Upnor

Arethusa Venture Centre, with figure-head, Lower Upnor.
The Older London Stone standing in front of the fence of the Arethusa Venture Centre.
A Thames Barge sails past the depot: Upnor Castle (left), 'B' Magazine (centre), No. 5 Shell Store (right).
RE assault boat training at Upper Upnor
Former 'B' Magazine (1857) undergoing refurbishment.
Former Dry Guncotton Store (right, 1895)
Left to right: former No 3 Shell Store (1883), Mine Testing Room (1905) and Wet Guncotton Store (1895)
Left to right: Main entrance, former Filled Mine Store (1904), former Filled Shell Store (1904)

Lower Upnor and Upper Upnor are two small villages in Medway, Kent, England.

- Upnor
Arethusa Venture Centre, with figure-head, Lower Upnor.

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Portrait by Marcus Gheeraerts the Younger, 1591

Francis Drake

Sir Francis Drake (c.

Sir Francis Drake (c.

Portrait by Marcus Gheeraerts the Younger, 1591
Portrait miniature by Nicholas Hilliard, 1581, reverse of "Drake Jewel", inscribed Aetatis suae 42, An(n)o D(omi)ni 1581 ("42 years of his age, 1581 AD")
A map of Drake's route around the world. The northern limit of Drake's exploration of the Pacific coast of North America is still in dispute. Drake's Bay is south of Cape Mendocino.
A replica of the Golden Hind at Bankside in London
Drake's landing in California, engraving published 1590 by Theodor de Bry
Drake viewing treasure taken from a Spanish ship, print courtesy New York Public Library
The "Drake Jewel" as painted by Gheeraerts the Younger in a 1591 portrait of Drake
Buckland Abbey in Devon
Map of Drake's Great Expedition in 1585 by Giovanni Battista Boazio
Drake's burial at sea off Portobello. Bronze plaque by Joseph Boehm, 1883, base of Drake statue, Tavistock.
Arms of Sir Francis Drake: Sable, a fess wavy between two pole-stars Arctic and Antarctic argent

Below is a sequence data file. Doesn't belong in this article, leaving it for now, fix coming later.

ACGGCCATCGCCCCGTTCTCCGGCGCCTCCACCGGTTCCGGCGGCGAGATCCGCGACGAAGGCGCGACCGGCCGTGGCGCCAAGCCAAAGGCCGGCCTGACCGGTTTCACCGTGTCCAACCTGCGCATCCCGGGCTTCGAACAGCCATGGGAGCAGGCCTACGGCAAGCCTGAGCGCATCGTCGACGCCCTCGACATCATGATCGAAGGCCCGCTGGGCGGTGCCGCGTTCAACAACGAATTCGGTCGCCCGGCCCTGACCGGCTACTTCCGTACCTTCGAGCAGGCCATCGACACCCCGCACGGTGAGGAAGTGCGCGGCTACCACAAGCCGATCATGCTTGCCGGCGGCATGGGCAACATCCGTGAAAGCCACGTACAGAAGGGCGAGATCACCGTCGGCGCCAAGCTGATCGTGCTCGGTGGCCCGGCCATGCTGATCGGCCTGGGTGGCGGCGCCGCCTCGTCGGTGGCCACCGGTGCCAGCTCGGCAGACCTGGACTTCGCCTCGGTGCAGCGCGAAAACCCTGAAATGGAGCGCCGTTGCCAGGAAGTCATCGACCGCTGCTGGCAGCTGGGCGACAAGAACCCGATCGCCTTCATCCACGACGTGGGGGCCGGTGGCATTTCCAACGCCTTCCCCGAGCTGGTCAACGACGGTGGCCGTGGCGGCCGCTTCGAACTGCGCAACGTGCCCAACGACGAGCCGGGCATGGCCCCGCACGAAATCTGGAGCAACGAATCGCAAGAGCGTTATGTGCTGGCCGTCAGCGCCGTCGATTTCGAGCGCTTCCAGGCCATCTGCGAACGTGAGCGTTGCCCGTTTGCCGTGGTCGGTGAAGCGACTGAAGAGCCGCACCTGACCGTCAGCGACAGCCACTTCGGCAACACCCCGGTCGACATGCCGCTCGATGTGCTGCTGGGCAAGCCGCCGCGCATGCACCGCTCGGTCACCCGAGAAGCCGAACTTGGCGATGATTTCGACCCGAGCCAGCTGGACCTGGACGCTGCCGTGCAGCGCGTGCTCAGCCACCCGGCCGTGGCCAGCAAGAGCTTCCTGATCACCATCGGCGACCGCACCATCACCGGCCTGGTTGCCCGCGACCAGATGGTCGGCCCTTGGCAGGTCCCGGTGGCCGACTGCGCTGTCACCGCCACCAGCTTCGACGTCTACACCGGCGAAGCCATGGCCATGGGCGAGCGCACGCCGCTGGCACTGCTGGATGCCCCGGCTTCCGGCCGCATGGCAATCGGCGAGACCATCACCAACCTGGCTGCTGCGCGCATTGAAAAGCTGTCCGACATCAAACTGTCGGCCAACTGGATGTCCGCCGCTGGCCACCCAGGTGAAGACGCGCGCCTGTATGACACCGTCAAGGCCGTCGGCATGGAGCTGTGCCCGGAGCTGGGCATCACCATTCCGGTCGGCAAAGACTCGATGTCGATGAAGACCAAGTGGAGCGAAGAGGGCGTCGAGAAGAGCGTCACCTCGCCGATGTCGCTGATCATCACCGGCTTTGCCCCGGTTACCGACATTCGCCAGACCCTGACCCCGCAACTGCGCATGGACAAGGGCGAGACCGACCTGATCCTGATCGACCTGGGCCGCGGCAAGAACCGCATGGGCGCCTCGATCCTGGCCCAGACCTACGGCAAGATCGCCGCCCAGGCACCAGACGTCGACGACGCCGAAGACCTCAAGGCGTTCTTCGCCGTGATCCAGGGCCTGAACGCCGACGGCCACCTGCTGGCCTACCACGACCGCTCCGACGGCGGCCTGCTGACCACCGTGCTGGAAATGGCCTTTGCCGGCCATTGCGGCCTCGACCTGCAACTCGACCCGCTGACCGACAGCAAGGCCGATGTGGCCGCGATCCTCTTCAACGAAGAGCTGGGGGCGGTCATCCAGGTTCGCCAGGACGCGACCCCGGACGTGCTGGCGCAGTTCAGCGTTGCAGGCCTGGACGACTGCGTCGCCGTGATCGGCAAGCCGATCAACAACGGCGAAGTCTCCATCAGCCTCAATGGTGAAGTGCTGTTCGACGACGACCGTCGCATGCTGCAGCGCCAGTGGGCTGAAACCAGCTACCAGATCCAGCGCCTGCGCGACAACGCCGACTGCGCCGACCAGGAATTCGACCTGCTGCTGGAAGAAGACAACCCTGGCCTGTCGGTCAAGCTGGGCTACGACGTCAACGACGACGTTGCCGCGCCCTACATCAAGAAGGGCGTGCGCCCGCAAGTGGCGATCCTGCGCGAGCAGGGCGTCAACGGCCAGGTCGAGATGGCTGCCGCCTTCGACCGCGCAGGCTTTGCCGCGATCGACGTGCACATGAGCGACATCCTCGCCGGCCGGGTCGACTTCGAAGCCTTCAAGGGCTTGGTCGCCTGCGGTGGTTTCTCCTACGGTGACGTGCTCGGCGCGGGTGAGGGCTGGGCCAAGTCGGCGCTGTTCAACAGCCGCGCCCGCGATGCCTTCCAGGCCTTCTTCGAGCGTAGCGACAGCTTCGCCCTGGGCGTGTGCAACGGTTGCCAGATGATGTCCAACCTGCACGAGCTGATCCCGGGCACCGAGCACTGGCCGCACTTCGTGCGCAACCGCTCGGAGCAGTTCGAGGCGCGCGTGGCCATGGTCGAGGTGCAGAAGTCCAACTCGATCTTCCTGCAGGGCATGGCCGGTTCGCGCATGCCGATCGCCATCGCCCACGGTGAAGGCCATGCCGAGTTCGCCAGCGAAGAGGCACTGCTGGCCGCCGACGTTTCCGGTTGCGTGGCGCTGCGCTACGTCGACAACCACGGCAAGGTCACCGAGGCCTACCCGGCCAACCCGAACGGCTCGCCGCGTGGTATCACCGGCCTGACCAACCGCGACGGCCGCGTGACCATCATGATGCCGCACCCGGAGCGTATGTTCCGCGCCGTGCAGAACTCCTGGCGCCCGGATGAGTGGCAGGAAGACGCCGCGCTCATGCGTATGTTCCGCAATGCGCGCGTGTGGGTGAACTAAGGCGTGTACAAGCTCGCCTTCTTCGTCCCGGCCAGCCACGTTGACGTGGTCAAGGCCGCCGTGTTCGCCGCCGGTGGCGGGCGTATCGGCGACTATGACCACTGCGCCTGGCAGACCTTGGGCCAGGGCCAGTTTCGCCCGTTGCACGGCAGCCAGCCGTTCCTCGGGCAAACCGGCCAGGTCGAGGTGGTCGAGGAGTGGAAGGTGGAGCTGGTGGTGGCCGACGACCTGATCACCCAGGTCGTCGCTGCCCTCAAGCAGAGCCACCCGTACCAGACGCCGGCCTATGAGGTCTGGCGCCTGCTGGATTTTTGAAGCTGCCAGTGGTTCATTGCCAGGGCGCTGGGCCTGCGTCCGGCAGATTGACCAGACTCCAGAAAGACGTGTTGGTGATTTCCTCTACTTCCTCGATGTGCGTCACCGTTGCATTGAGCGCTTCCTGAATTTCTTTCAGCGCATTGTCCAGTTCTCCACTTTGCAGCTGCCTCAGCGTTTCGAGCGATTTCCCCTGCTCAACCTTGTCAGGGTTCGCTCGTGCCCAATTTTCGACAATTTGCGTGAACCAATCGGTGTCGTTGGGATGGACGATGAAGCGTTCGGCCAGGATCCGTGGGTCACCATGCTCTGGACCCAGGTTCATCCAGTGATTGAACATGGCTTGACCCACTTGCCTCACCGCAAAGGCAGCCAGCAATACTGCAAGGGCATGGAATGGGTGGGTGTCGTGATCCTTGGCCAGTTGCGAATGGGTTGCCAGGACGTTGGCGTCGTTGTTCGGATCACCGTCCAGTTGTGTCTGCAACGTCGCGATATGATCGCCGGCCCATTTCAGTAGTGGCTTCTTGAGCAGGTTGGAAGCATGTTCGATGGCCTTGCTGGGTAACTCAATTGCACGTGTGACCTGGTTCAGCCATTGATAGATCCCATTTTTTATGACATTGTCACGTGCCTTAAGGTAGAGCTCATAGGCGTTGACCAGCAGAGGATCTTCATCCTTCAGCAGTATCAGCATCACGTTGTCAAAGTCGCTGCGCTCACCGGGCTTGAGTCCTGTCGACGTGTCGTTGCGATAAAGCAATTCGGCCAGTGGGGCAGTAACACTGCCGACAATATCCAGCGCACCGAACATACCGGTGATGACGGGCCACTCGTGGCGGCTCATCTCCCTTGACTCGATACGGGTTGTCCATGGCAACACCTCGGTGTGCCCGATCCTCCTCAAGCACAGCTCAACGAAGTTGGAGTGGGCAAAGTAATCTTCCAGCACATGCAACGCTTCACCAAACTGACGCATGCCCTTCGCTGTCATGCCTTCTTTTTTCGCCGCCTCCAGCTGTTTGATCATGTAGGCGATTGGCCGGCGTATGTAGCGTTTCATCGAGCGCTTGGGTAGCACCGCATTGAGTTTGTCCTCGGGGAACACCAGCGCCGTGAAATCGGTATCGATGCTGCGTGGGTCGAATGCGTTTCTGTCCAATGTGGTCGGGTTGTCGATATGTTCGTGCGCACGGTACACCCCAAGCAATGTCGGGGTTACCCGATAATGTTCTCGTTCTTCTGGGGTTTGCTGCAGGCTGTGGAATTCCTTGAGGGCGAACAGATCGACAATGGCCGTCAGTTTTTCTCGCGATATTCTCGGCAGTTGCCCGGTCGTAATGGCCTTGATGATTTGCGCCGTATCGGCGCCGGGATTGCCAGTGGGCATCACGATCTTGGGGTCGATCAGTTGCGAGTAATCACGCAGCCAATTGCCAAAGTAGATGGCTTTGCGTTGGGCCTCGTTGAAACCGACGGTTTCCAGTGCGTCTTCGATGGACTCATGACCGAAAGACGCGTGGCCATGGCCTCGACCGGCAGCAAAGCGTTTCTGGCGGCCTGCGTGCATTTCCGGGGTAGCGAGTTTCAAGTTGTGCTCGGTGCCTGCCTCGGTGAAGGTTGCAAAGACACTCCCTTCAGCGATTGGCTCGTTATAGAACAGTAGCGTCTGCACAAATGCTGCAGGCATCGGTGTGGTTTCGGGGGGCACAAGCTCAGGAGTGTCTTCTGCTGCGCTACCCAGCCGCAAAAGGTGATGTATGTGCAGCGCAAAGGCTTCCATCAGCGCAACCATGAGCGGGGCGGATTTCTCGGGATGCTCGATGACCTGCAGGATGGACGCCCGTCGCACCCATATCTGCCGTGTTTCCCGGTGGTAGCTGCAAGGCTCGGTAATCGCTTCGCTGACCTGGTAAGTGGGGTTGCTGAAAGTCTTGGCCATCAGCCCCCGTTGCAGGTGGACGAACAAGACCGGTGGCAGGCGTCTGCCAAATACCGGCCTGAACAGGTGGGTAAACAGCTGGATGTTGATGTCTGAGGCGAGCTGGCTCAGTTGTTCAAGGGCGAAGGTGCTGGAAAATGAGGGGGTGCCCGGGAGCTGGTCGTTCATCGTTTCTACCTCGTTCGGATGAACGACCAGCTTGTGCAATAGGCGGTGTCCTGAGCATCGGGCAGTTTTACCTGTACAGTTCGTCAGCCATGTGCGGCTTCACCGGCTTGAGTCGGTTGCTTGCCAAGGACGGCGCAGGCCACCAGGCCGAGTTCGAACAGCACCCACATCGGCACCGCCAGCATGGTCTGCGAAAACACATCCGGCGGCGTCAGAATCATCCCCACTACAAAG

Arms of Drake of Ash: Argent, a wyvern wings displayed and tail nowed gules.<ref name="Vivian 1895, p.292">Vivian, Lt.Col. J.L., (Ed.) The Visitations of the County of Devon: Comprising the Heralds' Visitations of 1531, 1564 & 1620, Exeter, 1895, p. 292, pedigree of Drake of Ash</ref> The Drake family of Crowndale and Buckland Abbey used the same arms but the tail of the wyvern is not nowed (knotted)<ref name="Vivian p.299">Vivian, p.299, pedigree of Drake of Crowndale and Buckland Abbey</ref>
Sir Francis Drake with his new heraldic achievement, with motto: Sic Parvis Magna, translated literally: "Thus great things from small things (come)". The hand out of the clouds is labelled Auxilio Divino, or "With Divine Help"<ref name=NationalTrust>{{cite web |url=http://www.nationaltrustimages.org.uk/image/169478 |title=Image details |publisher=National Trust Images |access-date=25 October 2012 |archive-date=3 September 2012 |archive-url=https://archive.today/20120903192626/http://www.nationaltrustimages.org.uk/image/169478 |url-status=live }}</ref>
Sir Francis Drake whilst playing bowls on Plymouth Hoe is informed of the approach of the Spanish Armada. Bronze plaque by Joseph Boehm, 1883, base of Drake statue, Tavistock
Eighteenth century portrait of the Spanish Armada by Philip James de Loutherbourg
Drake taking the surrender of Admiral Pedro de Valdés on the Spanish galleon Nuestra Señora del Rosario